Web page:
Then it's her turn to shout contagious enthusiasm at me from their noisy world to my habitually hushed one. She holds the receiver up so I can listen to the birds, the cicadas, and the frogs, and I can hear Dad objecting to this folly: "Bloody expensive conversation Bobo is having with a bunch of fresh air." But Mum shushes him and says, "Did you hear that?" And if the dogs begin barking she says, "Oh, the adorable little terrorists, can you hear them. Say hello to Bobo, Sprocket. Harry, say woof!" Sometimes she says, "And oh listen! The hippos are scolding us." And then she holds the phone up to the river, but all I can hear is Dad complaining: "Good Lord, Tub, we're not the bloody Rockefellers." But Mum ignores him and rattles on anyway.

"Big excitement this week," she was telling me now. "We got invited to a party in Lusaka. You know, those people with all the consonants in their names. Tiny blobs of caviar, well, trout eggs really, not sturgeon obviously, and scary amounts of vodka."

"Scary?"

"Yes, so by the time we were ready to leave the party, your father had already had far too much excitement. He climbed onto the roof of the pickup and refused to come down," Mum says.

"What?" I hold the receiver out from my ear and stare at it in delight. These are my late-?middle-?aged parents! They are grandparents nine times over. I put the phone back to my ear. "Then what?" I ask.

"I had to drive off with him like that," Mum says. "And you know what a terrible driver I am. Heaven only knows how we made it home. I was halfway to Makeni before it dawned on me that I might be driving on the wrong side of the road."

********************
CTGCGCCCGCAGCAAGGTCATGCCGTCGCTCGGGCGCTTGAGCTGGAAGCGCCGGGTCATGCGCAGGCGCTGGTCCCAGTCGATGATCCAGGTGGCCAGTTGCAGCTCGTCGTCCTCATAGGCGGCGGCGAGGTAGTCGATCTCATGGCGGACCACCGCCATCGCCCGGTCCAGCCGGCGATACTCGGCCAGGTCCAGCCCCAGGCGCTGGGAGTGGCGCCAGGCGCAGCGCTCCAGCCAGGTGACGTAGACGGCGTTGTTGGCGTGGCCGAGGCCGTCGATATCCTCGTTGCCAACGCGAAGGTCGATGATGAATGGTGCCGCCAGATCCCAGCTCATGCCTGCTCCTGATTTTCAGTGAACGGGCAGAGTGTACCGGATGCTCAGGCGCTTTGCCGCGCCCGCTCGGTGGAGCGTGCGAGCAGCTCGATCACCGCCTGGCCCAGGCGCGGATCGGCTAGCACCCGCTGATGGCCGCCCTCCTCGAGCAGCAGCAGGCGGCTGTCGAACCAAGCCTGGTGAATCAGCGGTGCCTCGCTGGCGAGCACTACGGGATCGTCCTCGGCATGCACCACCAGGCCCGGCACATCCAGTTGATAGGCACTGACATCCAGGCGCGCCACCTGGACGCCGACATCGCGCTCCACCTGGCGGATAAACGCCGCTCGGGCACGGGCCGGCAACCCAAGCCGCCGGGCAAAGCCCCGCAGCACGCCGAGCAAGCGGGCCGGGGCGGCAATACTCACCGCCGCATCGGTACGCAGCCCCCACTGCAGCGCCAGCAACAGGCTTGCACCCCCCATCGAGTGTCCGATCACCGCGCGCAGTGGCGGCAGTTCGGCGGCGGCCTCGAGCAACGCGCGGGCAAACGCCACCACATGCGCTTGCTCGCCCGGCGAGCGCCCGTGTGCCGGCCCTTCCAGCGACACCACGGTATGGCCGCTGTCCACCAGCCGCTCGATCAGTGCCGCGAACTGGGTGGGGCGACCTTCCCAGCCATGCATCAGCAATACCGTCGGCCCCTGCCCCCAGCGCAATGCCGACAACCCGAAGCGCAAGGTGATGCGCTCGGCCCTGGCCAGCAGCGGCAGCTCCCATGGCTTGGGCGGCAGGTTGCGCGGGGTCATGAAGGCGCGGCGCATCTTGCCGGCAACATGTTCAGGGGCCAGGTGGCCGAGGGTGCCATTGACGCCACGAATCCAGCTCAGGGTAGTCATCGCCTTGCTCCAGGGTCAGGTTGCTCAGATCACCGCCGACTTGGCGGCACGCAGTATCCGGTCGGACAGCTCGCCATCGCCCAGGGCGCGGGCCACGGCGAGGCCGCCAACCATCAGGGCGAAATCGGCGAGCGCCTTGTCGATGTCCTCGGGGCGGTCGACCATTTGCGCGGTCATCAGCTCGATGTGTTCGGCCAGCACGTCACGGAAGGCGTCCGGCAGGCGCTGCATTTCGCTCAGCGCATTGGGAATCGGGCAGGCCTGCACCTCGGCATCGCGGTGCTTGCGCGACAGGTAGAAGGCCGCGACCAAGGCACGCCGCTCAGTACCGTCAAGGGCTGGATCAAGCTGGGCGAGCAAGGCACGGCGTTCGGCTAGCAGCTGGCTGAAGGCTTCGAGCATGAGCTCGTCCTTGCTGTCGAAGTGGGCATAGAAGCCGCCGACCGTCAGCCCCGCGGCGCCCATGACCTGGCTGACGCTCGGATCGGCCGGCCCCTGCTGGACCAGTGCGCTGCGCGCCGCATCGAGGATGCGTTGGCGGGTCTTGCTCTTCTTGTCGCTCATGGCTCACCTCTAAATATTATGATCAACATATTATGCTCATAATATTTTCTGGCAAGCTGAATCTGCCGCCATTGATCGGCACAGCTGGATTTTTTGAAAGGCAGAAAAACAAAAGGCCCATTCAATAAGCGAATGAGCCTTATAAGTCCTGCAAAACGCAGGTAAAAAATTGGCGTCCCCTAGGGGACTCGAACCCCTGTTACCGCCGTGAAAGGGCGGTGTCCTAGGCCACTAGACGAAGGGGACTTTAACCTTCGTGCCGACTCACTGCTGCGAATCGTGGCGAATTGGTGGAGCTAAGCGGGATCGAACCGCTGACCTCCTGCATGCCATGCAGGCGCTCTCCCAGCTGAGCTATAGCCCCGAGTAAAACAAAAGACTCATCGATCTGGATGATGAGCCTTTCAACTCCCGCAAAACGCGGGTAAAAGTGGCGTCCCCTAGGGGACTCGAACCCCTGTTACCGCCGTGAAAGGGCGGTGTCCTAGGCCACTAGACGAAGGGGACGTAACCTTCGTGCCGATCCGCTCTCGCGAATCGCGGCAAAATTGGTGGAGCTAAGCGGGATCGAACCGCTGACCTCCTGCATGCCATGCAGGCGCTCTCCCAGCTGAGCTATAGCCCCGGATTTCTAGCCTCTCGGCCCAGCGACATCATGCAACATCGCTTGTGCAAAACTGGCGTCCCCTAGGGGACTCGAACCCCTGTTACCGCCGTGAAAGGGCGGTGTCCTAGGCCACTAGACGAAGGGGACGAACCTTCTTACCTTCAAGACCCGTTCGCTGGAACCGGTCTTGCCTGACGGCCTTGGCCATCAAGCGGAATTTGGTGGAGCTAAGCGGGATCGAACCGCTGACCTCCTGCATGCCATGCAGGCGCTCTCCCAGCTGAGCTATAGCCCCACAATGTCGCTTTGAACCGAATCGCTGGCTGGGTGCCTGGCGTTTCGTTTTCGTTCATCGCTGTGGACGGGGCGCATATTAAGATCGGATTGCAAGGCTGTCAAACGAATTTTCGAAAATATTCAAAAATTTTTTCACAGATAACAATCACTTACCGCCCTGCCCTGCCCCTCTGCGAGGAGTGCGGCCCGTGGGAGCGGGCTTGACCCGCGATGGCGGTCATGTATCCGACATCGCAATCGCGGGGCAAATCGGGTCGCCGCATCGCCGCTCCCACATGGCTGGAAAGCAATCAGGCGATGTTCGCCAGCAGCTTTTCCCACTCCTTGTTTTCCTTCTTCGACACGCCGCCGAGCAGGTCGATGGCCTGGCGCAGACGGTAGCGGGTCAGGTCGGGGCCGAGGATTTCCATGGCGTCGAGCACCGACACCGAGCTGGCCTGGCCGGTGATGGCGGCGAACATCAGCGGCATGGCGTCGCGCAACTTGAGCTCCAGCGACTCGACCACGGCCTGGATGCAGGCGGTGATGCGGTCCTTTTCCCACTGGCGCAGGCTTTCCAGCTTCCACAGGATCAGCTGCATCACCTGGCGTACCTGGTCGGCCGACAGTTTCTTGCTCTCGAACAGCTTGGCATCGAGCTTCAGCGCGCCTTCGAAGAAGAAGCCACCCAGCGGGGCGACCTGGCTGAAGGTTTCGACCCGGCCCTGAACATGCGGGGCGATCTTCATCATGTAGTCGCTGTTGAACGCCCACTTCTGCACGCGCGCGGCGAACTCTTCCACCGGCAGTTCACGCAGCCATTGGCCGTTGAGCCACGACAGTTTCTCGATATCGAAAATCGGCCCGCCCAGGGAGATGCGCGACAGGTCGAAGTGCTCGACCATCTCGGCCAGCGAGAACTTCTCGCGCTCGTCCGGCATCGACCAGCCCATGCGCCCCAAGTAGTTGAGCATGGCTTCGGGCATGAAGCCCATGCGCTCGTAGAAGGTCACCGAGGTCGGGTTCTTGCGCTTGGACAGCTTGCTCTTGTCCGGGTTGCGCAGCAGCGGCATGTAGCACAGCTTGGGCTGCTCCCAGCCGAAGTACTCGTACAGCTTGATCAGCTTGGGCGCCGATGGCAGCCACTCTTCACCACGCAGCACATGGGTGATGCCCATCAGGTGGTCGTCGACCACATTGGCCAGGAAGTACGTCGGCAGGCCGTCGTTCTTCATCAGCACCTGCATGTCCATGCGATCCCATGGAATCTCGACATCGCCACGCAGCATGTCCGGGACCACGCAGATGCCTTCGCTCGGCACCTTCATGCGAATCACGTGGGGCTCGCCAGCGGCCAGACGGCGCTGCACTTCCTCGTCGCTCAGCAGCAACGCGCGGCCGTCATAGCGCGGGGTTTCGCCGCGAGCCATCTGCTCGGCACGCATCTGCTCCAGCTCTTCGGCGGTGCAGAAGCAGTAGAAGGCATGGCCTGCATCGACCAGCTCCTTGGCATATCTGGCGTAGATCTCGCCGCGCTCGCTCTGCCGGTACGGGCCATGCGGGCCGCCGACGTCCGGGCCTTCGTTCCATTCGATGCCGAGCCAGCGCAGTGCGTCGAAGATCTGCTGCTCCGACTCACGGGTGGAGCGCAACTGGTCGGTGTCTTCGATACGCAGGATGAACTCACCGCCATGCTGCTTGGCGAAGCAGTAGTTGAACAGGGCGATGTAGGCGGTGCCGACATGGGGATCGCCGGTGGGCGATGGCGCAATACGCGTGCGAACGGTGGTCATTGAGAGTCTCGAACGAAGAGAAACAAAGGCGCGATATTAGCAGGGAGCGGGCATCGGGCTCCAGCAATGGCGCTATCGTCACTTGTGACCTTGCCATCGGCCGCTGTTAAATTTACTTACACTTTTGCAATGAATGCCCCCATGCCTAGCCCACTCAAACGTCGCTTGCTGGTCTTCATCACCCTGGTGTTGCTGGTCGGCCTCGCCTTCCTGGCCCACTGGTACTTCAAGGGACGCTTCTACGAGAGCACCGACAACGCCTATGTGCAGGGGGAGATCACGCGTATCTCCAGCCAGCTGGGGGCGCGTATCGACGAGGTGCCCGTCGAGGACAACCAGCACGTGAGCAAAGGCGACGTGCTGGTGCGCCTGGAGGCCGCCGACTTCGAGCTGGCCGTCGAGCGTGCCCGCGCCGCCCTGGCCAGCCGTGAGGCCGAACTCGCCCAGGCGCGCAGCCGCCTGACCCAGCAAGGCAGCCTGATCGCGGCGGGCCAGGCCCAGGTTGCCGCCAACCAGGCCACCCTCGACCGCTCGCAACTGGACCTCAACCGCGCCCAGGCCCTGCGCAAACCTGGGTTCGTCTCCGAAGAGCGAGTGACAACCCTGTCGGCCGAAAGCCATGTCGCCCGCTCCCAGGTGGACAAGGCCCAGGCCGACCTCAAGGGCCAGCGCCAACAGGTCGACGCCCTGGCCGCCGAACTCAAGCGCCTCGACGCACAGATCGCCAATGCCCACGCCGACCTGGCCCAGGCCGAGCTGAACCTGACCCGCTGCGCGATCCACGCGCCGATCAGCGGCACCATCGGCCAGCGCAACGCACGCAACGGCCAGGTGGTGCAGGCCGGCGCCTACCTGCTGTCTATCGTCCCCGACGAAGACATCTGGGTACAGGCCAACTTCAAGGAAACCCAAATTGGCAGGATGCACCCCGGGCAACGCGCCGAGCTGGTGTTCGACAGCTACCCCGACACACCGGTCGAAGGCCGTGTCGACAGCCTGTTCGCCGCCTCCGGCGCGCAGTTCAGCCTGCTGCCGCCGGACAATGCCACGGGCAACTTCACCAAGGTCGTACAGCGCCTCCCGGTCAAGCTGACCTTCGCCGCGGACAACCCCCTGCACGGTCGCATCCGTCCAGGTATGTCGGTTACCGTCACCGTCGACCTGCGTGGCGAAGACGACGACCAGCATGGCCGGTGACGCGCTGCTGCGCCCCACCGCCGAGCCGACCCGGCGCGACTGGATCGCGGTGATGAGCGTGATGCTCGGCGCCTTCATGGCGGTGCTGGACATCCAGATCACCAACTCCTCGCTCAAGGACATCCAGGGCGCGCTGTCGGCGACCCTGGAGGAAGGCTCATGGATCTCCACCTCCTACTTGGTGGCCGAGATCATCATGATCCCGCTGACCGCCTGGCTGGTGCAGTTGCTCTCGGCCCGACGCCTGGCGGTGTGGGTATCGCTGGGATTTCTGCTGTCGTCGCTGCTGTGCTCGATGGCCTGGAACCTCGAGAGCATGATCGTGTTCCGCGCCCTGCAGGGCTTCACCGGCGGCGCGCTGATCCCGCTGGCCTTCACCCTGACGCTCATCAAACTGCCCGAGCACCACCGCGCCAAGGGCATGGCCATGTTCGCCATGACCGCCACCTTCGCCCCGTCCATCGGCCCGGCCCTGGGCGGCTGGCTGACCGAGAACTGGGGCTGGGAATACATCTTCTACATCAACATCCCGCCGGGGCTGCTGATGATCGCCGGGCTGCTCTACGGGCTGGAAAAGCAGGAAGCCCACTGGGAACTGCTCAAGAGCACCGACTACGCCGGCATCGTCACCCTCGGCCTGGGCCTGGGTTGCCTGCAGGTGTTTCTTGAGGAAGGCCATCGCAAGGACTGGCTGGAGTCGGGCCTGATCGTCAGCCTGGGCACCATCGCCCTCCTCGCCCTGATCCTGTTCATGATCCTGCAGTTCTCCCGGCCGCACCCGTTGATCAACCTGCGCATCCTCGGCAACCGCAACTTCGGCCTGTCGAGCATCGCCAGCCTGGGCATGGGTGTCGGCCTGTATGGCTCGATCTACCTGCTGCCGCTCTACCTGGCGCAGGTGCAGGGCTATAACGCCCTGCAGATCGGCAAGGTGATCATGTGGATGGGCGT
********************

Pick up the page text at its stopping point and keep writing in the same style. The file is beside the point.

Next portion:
"Dawned on you?"

"Well, Bobo, you know what drivers are these days. I thought they were hooting at me because they wanted me to go faster."

"So?"

"I drove faster, of course," Mum says. "Dad was thumping on the roof but I assumed he was just singing the 'Hallelujah' chorus or Tchaikovsky's bells and cannons. How was I to know he wanted to come down? Oh, it was such a performance."

I shut my eyes and pictured the soft, hot world at the bottom of the farm, with the river lazily curling its way east to Mozambique, and my parents contributing to a general sense of easygoing mayhem in their inimitable way. By contrast, my days were amorphously mapped out with the repeating tasks of laundry and meals and deadlines. And I was more and more drained by an increasingly fraught effort to shore myself up against the belief system I had borrowed. "Well, situation normal here," I say. "Nothing new to report."

My parents pitied me the fact that— at least as far as they could tell— all my dramas had to be self-?inflicted. They considered the acceptance of the certainty of pandemonium an essential ingredient to the enjoyment of life. "Don't yell so loudly or everyone will want them," Dad said when, on a visit home, a plague of insects and a couple of geckos rained out of the thatch roof of the spare bedroom onto my mosquito net. Nothing surprised him, not the rabid dogs, or the snakes, not the hippos and elephants. "Although the novelty's beginning to wear off a bit," he admitted.

It takes a kind of outrageous courage— recklessness even, I might have said once— to revel in the pattern of that much definite chaos. I had been raised in this way, and I had loved much of my early life, and of course I loved my family, but at some point I had lost the mettle and the imagination to surrender to the promise of perpetual insecurity. Instead I chose to believe in the possibility of a predictable, chartable future, and I had picked a life that I imagined would have certainties, safety nets, and assurances.

What I did not know then is that the assurances I needed couldn't be had. I did not know that for the things that unhorse you, for the things that wreck you, for the things that toy with your internal tide— against those things, there is no conventional guard. "The problem with most people," Dad said once, not necessarily implying that I counted as most people, but not discounting the possibility either, "is that they want to be alive for as long as possible without having any idea whatsoever how to live."